Smoothies are a delicious high-protein alternative to a heavy, egg-centered breakfast. What other drink offers fiber, antioxidants, protein, and healthy fats in one meal? Here's a vegan protein smoothie recipe from plant-based triathlete, Brendan Brazier (pictured, right)

Food: Just blend a cup of frozen, ripe banana with any other fruit and fill with almond milk and apple juice. Throw in a handful of kale or spinach, a tablespoon of almond butter, one of hemp protein, and blend for a green smoothie. For extra sweetness, include a teaspoon of agave nectar or maple syrup, better yet: dry dates. Trader Joe's sells a good quality, cheap hemp protein.

Know your labels and meat sources
CAFOs (concentrated animal feeding operations) are the worst kind of polluters with methane emissions and runoff that pollutes bodies of water. The animals are also grown in cruel conditions, and contain a high dose of hormones and antibiotics.

Food: Choose organic, free-range chicken, beef, and eggs when you choose to eat them. Look for a humanely-raised label too. Support restaurants that purchase these kinds of products and as much as you can, skip the rest.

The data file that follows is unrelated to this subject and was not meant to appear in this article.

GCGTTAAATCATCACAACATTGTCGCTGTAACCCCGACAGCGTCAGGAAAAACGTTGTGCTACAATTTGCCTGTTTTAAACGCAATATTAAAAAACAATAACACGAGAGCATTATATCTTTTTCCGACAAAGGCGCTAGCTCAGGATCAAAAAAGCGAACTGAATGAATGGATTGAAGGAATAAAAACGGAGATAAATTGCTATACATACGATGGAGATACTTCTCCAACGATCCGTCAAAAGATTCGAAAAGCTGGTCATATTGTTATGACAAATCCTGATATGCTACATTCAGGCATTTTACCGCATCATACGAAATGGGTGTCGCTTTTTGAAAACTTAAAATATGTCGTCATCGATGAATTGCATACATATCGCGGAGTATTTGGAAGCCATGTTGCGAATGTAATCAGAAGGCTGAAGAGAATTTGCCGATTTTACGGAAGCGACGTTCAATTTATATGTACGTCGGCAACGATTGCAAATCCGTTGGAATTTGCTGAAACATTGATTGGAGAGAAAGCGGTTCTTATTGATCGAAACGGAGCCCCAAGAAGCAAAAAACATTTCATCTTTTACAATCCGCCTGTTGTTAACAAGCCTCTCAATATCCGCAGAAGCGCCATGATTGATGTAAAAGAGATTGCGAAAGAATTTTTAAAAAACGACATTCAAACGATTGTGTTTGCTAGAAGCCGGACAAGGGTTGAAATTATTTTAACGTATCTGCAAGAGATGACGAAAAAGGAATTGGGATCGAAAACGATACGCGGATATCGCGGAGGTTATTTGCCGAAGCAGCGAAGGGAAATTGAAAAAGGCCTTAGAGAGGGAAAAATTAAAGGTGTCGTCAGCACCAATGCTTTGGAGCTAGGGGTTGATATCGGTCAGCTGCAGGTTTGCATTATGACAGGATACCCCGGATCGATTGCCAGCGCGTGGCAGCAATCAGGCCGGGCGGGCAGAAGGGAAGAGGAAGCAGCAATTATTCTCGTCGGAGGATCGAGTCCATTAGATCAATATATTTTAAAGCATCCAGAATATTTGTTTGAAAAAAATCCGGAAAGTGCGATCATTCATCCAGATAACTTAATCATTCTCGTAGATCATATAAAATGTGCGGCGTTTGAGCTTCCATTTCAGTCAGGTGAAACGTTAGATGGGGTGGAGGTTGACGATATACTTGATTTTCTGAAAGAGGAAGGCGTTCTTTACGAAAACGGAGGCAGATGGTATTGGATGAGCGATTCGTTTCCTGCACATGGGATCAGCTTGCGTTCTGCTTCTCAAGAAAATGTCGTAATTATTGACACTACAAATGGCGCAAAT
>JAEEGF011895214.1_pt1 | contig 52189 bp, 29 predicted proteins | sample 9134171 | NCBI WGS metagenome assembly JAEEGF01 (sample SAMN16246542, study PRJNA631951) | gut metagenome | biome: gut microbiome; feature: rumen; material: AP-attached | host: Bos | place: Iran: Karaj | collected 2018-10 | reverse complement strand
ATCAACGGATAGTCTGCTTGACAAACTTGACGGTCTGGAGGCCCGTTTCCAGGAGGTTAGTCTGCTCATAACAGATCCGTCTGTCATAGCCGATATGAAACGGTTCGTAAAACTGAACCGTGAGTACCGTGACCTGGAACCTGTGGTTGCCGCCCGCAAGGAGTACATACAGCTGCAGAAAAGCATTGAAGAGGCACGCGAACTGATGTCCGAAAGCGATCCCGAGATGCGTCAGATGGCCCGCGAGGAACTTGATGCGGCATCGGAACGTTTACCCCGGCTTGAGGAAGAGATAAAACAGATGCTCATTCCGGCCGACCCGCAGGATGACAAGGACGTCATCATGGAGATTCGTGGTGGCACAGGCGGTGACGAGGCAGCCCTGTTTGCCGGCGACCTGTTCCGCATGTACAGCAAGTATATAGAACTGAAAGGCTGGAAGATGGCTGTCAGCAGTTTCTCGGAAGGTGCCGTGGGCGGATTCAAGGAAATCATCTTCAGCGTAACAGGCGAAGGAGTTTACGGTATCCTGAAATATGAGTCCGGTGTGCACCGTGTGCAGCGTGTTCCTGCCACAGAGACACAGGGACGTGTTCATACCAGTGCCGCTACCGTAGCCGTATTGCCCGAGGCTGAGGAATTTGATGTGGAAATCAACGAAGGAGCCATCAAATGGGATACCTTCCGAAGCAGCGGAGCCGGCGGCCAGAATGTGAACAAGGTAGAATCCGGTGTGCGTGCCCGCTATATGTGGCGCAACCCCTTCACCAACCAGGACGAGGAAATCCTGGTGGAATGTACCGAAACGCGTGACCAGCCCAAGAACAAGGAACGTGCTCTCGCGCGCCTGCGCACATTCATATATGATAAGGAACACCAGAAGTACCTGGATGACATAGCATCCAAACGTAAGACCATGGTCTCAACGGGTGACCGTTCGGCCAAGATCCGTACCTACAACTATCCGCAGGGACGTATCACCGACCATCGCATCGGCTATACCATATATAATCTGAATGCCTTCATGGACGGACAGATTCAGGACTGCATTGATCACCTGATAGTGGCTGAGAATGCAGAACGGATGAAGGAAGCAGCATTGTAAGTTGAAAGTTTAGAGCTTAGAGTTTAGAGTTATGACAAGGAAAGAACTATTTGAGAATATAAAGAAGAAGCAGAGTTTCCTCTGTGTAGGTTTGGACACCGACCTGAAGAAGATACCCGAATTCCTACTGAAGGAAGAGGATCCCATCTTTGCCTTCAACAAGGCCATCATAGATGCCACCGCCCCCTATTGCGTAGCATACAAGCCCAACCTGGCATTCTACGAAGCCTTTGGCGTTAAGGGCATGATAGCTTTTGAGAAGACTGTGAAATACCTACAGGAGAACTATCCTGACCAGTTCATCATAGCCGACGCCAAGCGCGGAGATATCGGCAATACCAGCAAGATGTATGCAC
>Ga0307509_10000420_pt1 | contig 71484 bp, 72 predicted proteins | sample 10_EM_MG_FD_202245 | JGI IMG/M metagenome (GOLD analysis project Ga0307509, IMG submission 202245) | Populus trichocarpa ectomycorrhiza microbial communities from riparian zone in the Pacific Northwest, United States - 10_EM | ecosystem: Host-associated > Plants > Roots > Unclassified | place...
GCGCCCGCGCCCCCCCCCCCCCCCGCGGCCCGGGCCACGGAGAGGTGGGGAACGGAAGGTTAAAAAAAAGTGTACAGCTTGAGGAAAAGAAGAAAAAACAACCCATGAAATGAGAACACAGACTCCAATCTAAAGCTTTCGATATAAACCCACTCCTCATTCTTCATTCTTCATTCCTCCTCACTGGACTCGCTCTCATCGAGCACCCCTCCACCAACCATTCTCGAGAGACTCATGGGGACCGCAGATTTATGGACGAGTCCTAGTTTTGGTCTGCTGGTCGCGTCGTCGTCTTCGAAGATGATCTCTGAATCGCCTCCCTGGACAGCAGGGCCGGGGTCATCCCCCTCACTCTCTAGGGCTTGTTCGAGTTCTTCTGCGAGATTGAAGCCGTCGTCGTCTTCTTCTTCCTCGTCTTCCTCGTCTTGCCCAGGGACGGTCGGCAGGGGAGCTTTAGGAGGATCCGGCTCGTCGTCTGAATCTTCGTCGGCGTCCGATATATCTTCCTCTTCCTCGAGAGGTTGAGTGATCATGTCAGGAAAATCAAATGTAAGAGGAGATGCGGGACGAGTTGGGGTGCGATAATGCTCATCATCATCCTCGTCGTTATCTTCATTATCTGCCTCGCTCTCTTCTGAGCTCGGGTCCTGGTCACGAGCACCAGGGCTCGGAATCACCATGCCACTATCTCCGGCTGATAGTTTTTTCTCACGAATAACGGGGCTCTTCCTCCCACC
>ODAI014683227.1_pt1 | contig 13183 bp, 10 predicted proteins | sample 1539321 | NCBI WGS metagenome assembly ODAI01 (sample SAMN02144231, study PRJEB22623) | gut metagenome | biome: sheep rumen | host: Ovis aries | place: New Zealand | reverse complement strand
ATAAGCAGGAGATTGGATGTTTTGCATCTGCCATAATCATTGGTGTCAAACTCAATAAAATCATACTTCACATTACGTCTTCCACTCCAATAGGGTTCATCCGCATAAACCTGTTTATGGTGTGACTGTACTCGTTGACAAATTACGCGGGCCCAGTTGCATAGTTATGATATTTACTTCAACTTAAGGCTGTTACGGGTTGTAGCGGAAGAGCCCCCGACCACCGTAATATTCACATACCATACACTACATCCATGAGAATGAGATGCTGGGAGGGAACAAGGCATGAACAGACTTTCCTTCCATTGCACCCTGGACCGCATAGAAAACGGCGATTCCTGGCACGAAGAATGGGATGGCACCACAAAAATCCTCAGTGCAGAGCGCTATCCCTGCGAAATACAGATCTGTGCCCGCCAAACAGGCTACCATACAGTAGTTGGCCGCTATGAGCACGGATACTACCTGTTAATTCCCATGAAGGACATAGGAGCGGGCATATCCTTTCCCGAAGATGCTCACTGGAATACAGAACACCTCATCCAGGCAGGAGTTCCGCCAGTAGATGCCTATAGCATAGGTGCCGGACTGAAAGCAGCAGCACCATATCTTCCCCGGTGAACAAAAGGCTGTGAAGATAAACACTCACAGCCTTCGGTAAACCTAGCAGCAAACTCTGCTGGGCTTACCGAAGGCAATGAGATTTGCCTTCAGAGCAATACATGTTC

Tip: Next time you're sorting through dozens of egg brands, choose Glaum for their humanely-raised, vegetarian-fed, AND cage-free eggs.

Tip #2: On the go, grab a burrito from Chipotle -- Mexican food priding itself in hormone-free and free range meat.

Education: The Meatrix is a fun, clever, animated short film that goes a long way in explaining some key concepts about factory farming.
 
Choose your fish wisely, if at all
Fish gets a lot of health hype for its omega-3 fatty acid content. But at this rate, worldwide supply for seafood like tuna and salmon won’t keep up with demand. Farmed fish is a recent development that is not recommended. Some fish like tuna is high in mercury, and should only be eaten once or twice a month. Make sure to ask where your fish comes from and stick to wild varieties. Give props to sustainable seafood restaurants that make their sources public.